Thursday, 16 August 2012



If you want a brand new action movie that's got at least a smidgen of emotional meat, The Bourne Legacy has a measure of humanity about it and characters that behave more or less like recognisable human beings. But through some quirk of the summer release schedule, in the same week as the Bourne film we also have this action sequel which has a humanity rating of absolute zero. So if you're really not concerned about character or plausibility or emotional nuance, but you just want to see about eight thousand people massacred with as much gusto and verve as they can get away with under a (lenient) 15 certificate, and if you want so much testosterone dripping off the screen it's congealing in your popcorn, then this gathering of 80s and 90s action icons waving their big manly balls in the air is something of a tonic.

The Expendables 2 reunites Sylvester Stallone, Jason Statham, Dolph Lundgren, Jet Li, Randy Couture and Terry Crews from the original, along with Liam Hemsworth AND Bruce Willis AND Arnold Schwarzenegger AND Chuck Norris. Following a spectacularly destructive assault on a compound in Nepal to rescue a Chinese billionaire, the team are assigned the simple-sounding task of retrieving a computer from the high-tech safe on an aircraft that's crashed in Albania. But then super-mega-ultra villain Jean-Claude Van Damme shows up: the computer contains the location of five tons - let's emphasise that: five tons - of Russian plutonium which he plans to sell for trillions on the black market....

There are no surprises and no plot twists in the movie: it's almost insultingly straightforward from start to finish. However, it is phenomenally violent in its action sequences, particularly the opening sequence which showcases a disregard for human life on the scale of the last Rambo movie. What elevates The Expendables 2 above that tediously depressing film is a sense of humour ranging from wry observations about getting old to nudge-wink movie nods (Arnie gets to say "Yippee-ki-yay" at one point, Chuck Norris is introduced with the theme music to The Good, The Bad And The Ugly), to daft slapstick with Arnie and Bruce crammed into a Smartcar during a ferocious gun battle.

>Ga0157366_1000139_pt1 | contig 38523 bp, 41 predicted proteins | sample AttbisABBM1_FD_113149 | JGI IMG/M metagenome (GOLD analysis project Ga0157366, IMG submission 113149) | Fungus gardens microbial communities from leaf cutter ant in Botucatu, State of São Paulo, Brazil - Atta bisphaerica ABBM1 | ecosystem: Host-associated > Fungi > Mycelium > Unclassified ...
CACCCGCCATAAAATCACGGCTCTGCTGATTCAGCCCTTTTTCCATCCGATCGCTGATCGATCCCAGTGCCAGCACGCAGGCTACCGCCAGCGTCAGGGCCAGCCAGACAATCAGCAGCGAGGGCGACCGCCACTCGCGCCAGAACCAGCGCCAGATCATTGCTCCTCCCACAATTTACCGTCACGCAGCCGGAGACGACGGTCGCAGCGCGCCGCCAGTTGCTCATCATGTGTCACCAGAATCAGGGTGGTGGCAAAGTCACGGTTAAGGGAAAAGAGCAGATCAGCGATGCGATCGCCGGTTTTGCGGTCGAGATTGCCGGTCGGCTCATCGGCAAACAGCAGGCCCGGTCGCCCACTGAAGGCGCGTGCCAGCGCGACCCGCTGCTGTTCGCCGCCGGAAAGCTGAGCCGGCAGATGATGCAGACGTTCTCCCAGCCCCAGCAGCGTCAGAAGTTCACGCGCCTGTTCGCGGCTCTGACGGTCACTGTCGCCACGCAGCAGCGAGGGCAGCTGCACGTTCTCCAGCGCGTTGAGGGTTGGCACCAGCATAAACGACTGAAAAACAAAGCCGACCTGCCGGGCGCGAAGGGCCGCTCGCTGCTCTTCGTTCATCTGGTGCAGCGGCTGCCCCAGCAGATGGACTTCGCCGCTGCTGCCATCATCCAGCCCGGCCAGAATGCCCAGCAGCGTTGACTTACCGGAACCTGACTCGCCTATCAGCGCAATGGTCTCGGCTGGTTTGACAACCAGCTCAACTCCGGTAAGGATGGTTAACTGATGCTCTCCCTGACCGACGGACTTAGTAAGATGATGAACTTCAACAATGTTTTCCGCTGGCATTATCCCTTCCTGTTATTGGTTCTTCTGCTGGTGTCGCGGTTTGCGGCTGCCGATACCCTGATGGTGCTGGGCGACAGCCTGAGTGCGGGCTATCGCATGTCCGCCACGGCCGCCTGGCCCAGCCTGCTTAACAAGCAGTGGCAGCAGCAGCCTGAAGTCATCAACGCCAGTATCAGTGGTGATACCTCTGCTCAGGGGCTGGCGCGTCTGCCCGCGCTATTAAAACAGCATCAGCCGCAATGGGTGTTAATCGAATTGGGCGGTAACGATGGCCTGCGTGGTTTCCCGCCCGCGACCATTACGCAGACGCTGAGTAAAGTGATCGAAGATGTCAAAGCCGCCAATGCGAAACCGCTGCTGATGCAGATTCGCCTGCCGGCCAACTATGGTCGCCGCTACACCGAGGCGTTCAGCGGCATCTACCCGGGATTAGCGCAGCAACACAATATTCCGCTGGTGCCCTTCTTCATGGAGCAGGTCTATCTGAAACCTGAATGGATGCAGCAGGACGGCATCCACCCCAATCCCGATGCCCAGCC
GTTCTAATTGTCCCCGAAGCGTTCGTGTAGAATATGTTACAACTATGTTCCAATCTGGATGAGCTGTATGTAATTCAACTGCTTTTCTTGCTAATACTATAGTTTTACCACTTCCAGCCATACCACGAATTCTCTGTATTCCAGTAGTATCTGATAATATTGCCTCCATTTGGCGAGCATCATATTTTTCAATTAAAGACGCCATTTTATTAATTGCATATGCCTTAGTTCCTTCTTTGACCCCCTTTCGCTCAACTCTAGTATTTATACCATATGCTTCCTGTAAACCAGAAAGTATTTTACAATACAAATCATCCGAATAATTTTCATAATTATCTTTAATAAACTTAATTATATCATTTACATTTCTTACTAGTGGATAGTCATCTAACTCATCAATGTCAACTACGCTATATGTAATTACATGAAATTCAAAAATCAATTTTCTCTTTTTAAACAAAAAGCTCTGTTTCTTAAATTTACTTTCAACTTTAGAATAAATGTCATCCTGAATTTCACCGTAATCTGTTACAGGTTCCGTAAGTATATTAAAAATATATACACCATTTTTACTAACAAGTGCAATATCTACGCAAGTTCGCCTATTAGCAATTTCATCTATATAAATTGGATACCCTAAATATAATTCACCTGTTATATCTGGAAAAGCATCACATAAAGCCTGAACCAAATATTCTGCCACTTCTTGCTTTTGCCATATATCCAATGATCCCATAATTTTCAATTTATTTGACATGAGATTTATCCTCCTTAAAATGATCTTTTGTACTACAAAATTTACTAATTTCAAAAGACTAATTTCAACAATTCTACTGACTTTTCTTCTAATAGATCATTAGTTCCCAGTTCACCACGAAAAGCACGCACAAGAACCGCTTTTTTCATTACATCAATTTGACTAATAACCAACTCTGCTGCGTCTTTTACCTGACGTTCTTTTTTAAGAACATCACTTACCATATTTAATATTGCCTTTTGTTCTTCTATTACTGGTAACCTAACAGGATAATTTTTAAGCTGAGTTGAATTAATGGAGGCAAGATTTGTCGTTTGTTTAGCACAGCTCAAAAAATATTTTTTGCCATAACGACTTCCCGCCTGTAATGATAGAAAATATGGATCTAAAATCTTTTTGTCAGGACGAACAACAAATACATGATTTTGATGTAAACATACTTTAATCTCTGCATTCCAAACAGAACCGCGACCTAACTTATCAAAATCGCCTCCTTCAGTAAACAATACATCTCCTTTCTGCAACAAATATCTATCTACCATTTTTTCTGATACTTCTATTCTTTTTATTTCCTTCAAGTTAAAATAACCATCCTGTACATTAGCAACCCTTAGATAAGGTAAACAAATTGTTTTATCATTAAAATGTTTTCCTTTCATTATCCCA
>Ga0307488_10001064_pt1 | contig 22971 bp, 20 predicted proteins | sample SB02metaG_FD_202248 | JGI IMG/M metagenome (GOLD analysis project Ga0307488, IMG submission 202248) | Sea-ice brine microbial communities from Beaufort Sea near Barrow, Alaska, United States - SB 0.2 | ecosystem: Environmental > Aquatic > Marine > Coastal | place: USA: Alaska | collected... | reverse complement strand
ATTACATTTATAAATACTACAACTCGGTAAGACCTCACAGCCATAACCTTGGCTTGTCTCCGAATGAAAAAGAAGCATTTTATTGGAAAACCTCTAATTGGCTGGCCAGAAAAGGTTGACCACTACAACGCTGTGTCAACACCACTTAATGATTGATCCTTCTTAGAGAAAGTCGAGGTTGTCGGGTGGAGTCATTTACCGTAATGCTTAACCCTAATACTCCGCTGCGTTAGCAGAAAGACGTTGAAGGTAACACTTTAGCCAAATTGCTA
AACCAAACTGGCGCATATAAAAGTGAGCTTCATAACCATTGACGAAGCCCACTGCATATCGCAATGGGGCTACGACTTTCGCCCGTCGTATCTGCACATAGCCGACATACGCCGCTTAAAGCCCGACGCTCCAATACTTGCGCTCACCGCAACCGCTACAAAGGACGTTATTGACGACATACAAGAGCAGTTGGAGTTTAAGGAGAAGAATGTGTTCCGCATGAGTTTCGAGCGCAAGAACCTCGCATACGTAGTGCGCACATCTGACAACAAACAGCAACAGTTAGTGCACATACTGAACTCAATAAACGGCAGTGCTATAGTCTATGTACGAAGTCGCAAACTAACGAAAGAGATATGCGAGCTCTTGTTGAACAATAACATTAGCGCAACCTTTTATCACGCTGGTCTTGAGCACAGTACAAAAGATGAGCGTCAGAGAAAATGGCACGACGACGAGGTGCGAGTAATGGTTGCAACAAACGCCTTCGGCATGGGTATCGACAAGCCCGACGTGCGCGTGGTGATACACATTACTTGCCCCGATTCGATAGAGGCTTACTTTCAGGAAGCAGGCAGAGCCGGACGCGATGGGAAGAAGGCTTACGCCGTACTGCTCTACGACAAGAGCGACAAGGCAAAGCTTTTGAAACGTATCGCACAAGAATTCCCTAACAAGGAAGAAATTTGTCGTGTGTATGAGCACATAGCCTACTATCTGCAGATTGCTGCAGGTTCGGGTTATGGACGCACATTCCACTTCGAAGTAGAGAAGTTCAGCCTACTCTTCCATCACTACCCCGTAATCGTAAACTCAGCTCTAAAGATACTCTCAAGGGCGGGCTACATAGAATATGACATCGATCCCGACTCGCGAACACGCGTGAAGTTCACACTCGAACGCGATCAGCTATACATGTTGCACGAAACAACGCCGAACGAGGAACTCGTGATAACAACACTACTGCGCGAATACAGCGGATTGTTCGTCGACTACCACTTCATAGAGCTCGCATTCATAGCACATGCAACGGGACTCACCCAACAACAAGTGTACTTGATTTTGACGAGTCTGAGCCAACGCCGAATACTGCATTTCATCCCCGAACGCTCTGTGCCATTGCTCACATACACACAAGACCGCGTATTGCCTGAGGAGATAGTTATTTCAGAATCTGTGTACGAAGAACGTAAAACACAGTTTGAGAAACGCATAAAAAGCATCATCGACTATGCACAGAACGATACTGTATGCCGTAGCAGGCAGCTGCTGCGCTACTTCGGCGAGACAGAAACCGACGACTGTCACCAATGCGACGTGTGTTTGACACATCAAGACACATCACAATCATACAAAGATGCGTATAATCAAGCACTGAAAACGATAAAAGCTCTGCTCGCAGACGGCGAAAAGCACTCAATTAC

There's a lot to hate about the movie - it's senseless, pointlessly violent, hilariously macho (there's only one significant female character) and relentless in the ludicrous action sequences in which extras are slaughtered by the hundred as both heroes and villains unload a range of firearms at each other. But dammit it's fun. However, as entertaining as it all is, I'm puzzled by the BBFC's decision to give the film a 15 certificate: true, there's no sex or nudity or even any strong language (rumour has it Chuck Norris wouldn't appear in the movie unless all profanity was removed from the script, which is a bizarre sense of priorities when you think about it) but there's bloody slaughter and casual death galore.

The Bourne movies will kill a bunch of people, but the deaths will have a purpose to the story and resonance with the characters; the deaths in The Expendables 2 have as much meaning and significance as the deaths in the cut-scenes on an Xbox shoot-em-up. Indeed, with much of the mayhem taking place in an airport, it's got the feeling of that airport sequence in Call Of Duty: Modern Warfare 2 (which I haven't played). Still, as a straight-up action movie in which everyone's firing huge-ass guns at one another, it's not unenjoyable fare thanks to the more likeable characters and shafts of good humour, and you're left wondering firstly where the Nurofens are, and secondly who else is going to show up for The Expendables 3? Mel Gibson? Pierce Brosnan? Jeremy Clarkson? Bring it on.


No comments: